Success for Tshwane’s first separation-at-source project



Published May 26, 2024


A partnership between the City of Tshwane and Petco has yielded results by encouraging change in human behaviour, resulting in people not dumping their trash in an open field.

According to Petco, the S@S project had helped entice the public to recycle and extract quality recyclables right where they are disposed, and divert them from landfill.

It has also proven that public-private partnerships of this kind can create economic opportunities for service providers in the collection and recycling value chain.

Since February this year, visitors to Tshwane’s popular Fountains Valley Resort have been greeted by 12 large colour coded and labelled recycling bins - part of the city’s first separation-at-source recycling campaign in a public space.

According to Petco, “Resort visitors simply drop their empty aluminium cans, plastic, paper, and glass packaging waste from the food and beverages they consume into the appropriate recycling bins”.

Tlou Sebola, Petco regional recycling manager for collections and training projects, said the primary objective of the initiative was to instigate a shift in human behaviour.

“We anticipate that the habit of separating recyclables, cultivated at the resort, will extend beyond its premises and be embraced in homes and workplaces as well.

“Not only are the S@S bins encouraging resort visitors to recycle, but they are also achieving other crucial goals.

“These include diverting recyclable waste from the city’s landfills, as well as improving the quality of the recyclable materials which are separated out – since they don’t get contaminated by the non-recyclable, mostly organic, residual waste,” Sebola explained.

He added that sorting the recyclable materials also helped waste pickers, who received better payment for collecting cleaner materials.

Sebola and her team at Petco have also been holding education and training workshops with the Fountains Valley Resort staff, to ensure the S@S project – one of a number that Petco is rolling out with its partners nationwide – is well managed.

At the launch of the project in mid-April, councillor Ziyanda Zwane said that the City of Tshwane was running out of landfill space at its four main landfill sites, adding that, “It is of crucial importance that we separate our waste so that we enhance our recycling efforts.”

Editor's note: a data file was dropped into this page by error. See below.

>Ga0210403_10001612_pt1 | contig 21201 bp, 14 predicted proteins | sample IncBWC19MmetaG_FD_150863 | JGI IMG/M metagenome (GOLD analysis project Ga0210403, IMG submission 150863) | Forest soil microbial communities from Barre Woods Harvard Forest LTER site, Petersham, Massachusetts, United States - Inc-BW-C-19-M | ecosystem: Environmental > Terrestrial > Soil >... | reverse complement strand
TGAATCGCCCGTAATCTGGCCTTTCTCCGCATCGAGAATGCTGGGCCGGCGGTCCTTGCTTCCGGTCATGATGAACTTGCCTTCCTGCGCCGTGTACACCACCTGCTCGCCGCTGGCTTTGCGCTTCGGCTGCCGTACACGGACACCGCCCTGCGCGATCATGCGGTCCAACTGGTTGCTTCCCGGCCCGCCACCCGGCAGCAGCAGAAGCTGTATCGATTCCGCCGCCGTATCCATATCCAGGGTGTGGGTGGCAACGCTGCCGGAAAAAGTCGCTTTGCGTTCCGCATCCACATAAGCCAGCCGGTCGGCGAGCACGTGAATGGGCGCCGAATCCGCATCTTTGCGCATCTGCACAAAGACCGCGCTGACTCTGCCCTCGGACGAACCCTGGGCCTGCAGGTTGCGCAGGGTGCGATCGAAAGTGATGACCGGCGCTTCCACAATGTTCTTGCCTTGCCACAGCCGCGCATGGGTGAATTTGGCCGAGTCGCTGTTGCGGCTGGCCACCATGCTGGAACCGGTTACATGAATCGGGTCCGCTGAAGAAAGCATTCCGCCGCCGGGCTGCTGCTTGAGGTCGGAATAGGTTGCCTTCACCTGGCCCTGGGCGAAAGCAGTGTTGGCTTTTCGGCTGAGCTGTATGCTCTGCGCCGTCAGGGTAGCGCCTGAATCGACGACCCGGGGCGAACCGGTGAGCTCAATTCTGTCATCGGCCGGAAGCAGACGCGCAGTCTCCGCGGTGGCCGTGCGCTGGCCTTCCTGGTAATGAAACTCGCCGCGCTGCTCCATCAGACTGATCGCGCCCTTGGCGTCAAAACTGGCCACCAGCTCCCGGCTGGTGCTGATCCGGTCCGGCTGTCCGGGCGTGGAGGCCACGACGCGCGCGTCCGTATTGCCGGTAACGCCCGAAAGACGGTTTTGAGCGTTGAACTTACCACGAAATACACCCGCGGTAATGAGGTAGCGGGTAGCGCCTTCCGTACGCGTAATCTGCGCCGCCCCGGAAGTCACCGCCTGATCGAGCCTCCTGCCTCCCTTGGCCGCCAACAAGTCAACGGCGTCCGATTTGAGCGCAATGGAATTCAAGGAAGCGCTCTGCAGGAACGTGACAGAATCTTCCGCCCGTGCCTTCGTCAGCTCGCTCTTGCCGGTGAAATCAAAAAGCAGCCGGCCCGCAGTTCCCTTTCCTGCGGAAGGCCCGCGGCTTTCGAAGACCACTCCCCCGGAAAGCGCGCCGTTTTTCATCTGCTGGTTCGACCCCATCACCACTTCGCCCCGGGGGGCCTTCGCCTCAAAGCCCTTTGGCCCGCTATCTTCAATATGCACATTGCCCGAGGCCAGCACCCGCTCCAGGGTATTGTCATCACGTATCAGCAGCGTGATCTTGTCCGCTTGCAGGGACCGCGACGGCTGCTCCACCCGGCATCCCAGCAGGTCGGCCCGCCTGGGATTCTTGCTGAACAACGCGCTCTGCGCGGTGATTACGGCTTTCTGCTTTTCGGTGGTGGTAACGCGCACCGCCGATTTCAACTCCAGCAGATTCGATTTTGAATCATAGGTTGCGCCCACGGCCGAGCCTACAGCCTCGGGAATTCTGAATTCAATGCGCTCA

“We are looking forward to rolling this out to every corner of the city, to ensure we minimise the waste that is going to our landfills,” said Zwane.

City Parks noted at the launch event that much of the waste generated at the city’s resorts was recyclable.

They added that prior to the project, waste pickers had to sort through general waste in search of valuable recyclable packaging, which by that stage was contaminated by food waste.

Sebola said the 12 large recycling bins dotted around the Fountains Valley Resort were made from materials that many would consider waste.

“The bins were primarily made from poly-aluminium – a mixture of plastic and aluminium pellets – extracted from recycled liquid board cartons which were used to package fruit juice, milk and custard,” said Sebola.

Meanwhile, Petco CEO Cheri Scholtz said the need to separate at source in South Africa was a matter of urgency.

Scholtz said that in future separation at source was also going to become increasingly important as the project grew and developed increased recycled content for inclusion back into packaging, as it had done for PET bottles.

She said the company had launched multiple S@S projects around the country, in partnership with entities such as municipalities and schools.

"We cannot wait until waste goes to our landfills before we start sorting out what can be recycled. When you have to retrieve recyclable materials from landfills the materials are dirty, contaminated, and have a lower quality and less value.

“When we sort out recyclable materials from non-recyclable materials at our homes or places of work, we are separating at the source.”

She added: “Retrieving them from landfills, once they are dirty and contaminated, is separating outside the source, and that is not a path we can continue on if we are to build a sustainable future."

Saturday Star

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